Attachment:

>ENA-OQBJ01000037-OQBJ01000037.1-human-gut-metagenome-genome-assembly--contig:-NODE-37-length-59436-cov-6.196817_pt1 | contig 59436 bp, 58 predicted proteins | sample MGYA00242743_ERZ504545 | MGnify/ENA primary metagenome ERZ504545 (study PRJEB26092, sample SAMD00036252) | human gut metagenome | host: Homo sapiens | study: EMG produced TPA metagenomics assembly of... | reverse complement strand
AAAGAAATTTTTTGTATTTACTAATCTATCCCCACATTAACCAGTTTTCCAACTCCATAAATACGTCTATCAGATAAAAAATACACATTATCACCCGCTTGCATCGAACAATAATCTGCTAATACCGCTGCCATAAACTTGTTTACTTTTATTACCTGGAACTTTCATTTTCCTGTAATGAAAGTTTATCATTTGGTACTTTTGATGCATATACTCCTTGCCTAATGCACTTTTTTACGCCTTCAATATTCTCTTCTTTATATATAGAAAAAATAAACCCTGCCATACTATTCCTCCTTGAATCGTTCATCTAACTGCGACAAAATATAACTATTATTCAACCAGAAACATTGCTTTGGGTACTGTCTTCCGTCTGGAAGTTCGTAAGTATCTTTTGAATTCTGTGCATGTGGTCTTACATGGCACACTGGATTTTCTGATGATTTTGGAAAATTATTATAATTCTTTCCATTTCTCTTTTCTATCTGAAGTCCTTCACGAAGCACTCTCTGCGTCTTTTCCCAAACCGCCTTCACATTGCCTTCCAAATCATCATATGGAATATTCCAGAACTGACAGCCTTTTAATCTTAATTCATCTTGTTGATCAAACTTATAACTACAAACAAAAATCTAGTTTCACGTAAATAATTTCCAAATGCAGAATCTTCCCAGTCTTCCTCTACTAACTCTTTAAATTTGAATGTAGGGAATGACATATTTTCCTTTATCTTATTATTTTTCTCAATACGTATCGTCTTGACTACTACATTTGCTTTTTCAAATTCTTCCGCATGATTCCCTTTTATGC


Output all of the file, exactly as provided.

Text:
>ENA-OQBJ01000037-OQBJ01000037.1-human-gut-metagenome-genome-assembly--contig:-NODE-37-length-59436-cov-6.196817_pt1 | contig 59436 bp, 58 predicted proteins | sample MGYA00242743_ERZ504545 | MGnify/ENA primary metagenome ERZ504545 (study PRJEB26092, sample SAMD00036252) | human gut metagenome | host: Homo sapiens | study: EMG produced TPA metagenomics assembly of... | reverse complement strand
AAAGAAATTTTTTGTATTTACTAATCTATCCCCACATTAACCAGTTTTCCAACTCCATAAATACGTCTATCAGATAAAAAATACACATTATCACCCGCTTGCATCGAACAATAATCTGCTAATACCGCTGCCATAAACTTGTTTACTTTTATTACCTGGAACTTTCATTTTCCTGTAATGAAAGTTTATCATTTGGTACTTTTGATGCATATACTCCTTGCCTAATGCACTTTTTTACGCCTTCAATATTCTCTTCTTTATATATAGAAAAAATAAACCCTGCCATACTATTCCTCCTTGAATCGTTCATCTAACTGCGACAAAATATAACTATTATTCAACCAGAAACATTGCTTTGGGTACTGTCTTCCGTCTGGAAGTTCGTAAGTATCTTTTGAATTCTGTGCATGTGGTCTTACATGGCACACTGGATTTTCTGATGATTTTGGAAAATTATTATAATTCTTTCCATTTCTCTTTTCTATCTGAAGTCCTTCACGAAGCACTCTCTGCGTCTTTTCCCAAACCGCCTTCACATTGCCTTCCAAATCATCATATGGAATATTCCAGAACTGACAGCCTTTTAATCTTAATTCATCTTGTTGATCAAACTTATAACTACAAACAAAAATCTAGTTTCACGTAAATAATTTCCAAATGCAGAATCTTCCCAGTCTTCCTCTACTAACTCTTTAAATTTGAATGTAGGGAATGACATATTTTCCTTTATCTTATTATTTTTCTCAATACGTATCGTCTTGACTACTACATTTGCTTTTTCAAATTCTTCCGCATGATTCCCTTTTATGC